Feds Say It's Classified Info To Say Who We're At War With
from the why,-we've-always-been-at-war-with-eurasia dept
At a hearing in May, Sen. Carl Levin, D-Mich., asked the Defense Department to provide him with a current list of Al Qaeda affiliates.The Pentagon also went on to tell ProPublica that revealing who we're actually at war with would do "serious damage to national security." The main reason? They think those groups would use the info as good publicity and allow them to recruit more. But that's ridiculous, since those groups are already being targeted by the US:
The Pentagon responded – but Levin’s office told ProPublica they aren’t allowed to share it. Kathleen Long, a spokeswoman for Levin, would say only that the department’s “answer included the information requested.”
Jack Goldsmith, a professor at Harvard Law who served as a legal counsel during the Bush administration and has written  on this question  at length, told ProPublica that the Pentagon’s reasoning for keeping the affiliates secret seems weak. “If the organizations are ‘inflated’ enough to be targeted with military force, why cannot they be mentioned publicly?” Goldsmith said. He added that there is “a countervailing very important interest in the public knowing who the government is fighting against in its name."It really goes beyond that when you think about it. This lack of transparency out of some silly fear that these groups would use it to build up their own reputation is just wacky. It leaves open such massive loopholes for abuse by the government.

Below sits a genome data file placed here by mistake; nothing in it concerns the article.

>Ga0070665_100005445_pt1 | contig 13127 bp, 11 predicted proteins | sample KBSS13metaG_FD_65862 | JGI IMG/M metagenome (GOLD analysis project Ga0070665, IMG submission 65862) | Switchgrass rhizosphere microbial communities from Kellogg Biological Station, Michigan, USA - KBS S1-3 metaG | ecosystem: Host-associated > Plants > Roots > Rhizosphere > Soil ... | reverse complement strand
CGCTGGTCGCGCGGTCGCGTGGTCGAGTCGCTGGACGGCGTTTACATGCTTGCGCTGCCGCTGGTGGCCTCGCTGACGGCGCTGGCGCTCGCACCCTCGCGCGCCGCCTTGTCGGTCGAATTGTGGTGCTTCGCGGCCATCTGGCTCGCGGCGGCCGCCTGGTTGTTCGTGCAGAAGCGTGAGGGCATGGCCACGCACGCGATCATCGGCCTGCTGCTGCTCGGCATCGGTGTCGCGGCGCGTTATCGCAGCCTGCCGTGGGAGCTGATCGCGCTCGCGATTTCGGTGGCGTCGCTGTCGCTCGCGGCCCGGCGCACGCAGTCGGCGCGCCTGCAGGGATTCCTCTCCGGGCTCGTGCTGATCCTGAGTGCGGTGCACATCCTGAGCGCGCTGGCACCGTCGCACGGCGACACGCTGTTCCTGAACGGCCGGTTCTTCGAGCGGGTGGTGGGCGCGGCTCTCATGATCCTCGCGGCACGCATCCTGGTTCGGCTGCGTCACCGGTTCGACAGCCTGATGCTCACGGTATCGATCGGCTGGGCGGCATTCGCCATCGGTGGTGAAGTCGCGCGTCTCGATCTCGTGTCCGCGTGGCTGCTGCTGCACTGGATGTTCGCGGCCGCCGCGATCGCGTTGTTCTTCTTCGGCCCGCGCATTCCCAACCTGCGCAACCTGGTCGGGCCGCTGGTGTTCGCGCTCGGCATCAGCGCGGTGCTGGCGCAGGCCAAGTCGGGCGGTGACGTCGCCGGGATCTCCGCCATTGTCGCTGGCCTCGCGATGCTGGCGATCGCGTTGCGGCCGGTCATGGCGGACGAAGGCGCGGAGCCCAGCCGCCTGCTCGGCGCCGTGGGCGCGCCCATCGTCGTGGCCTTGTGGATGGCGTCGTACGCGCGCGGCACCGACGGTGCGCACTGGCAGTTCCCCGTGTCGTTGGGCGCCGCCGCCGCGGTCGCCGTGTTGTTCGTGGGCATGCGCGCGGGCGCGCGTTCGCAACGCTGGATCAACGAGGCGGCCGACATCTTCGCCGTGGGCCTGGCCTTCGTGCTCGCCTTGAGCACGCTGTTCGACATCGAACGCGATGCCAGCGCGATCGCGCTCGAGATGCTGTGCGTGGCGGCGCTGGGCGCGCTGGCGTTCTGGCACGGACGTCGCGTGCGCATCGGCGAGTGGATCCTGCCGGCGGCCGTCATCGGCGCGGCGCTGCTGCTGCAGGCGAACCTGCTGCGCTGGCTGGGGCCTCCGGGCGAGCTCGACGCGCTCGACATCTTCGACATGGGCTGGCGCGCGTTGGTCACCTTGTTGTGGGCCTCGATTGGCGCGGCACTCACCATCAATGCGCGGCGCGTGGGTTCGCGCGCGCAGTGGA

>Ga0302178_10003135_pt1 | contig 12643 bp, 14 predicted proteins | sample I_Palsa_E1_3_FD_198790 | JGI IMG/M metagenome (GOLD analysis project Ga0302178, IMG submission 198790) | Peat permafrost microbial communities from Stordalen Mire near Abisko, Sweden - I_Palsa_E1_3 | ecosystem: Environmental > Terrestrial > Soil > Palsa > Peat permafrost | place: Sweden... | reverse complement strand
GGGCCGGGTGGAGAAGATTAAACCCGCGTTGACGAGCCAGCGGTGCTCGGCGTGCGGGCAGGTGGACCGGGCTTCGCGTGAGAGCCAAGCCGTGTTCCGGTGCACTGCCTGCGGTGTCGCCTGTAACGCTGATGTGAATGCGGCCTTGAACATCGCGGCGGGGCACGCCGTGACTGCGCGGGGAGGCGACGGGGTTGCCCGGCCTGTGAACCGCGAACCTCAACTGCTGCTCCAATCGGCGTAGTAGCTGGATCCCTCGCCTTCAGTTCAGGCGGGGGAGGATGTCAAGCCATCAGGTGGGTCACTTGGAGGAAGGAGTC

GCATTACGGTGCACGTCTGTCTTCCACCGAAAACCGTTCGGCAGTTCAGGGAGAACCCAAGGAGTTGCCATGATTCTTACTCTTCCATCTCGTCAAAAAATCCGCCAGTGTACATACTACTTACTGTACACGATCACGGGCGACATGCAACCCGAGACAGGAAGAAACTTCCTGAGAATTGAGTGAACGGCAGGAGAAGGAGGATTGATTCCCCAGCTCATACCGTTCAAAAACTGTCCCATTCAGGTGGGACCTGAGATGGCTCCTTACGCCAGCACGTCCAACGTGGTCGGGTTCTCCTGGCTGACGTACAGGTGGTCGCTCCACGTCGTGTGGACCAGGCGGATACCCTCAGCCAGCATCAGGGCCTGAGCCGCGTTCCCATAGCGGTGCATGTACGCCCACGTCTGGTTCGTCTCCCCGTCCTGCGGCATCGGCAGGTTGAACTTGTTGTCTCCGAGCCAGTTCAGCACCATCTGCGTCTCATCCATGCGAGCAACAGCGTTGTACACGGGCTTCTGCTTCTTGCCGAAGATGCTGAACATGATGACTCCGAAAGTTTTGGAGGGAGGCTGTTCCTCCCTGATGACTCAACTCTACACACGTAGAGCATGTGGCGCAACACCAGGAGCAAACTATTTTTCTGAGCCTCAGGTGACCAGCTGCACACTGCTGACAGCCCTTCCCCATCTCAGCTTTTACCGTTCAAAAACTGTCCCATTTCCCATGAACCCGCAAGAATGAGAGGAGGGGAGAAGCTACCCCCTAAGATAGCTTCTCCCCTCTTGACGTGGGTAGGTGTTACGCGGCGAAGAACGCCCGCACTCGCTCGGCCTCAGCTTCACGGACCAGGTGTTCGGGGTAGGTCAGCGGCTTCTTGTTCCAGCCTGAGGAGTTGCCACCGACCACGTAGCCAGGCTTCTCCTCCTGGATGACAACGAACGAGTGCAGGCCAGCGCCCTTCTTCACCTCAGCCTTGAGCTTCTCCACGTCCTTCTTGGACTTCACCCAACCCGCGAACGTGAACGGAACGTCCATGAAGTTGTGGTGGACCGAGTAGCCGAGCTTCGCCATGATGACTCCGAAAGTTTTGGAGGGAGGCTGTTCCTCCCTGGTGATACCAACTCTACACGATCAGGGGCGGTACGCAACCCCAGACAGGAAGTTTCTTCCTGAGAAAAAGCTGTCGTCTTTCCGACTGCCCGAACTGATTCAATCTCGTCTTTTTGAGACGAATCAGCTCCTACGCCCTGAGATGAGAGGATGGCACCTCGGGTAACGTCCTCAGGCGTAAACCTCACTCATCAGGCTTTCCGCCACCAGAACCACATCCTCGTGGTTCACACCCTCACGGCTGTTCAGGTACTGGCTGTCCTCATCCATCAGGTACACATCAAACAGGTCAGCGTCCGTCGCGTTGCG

Every time we talk about things like this, people trot out the same old joke: it really means that "the public" is "the enemy." That, obviously, is an exaggeration, but the level of secrecy around all of these kinds of efforts -- in the mistaken belief that letting anyone know who you're fighting and what you're doing will somehow undermine the whole campaign -- is entirely antithetical to the kind of example we should be setting around the globe. And, of course, it's doubly ironic that the very same people who are defending this lack of transparency are the ones who trot out the "if you've done nothing wrong, you've got nothing to hide." The obvious response, then, is that we should be asking exactly what our government is trying to hide, because it sure sounds like they've done a lot of things wrong.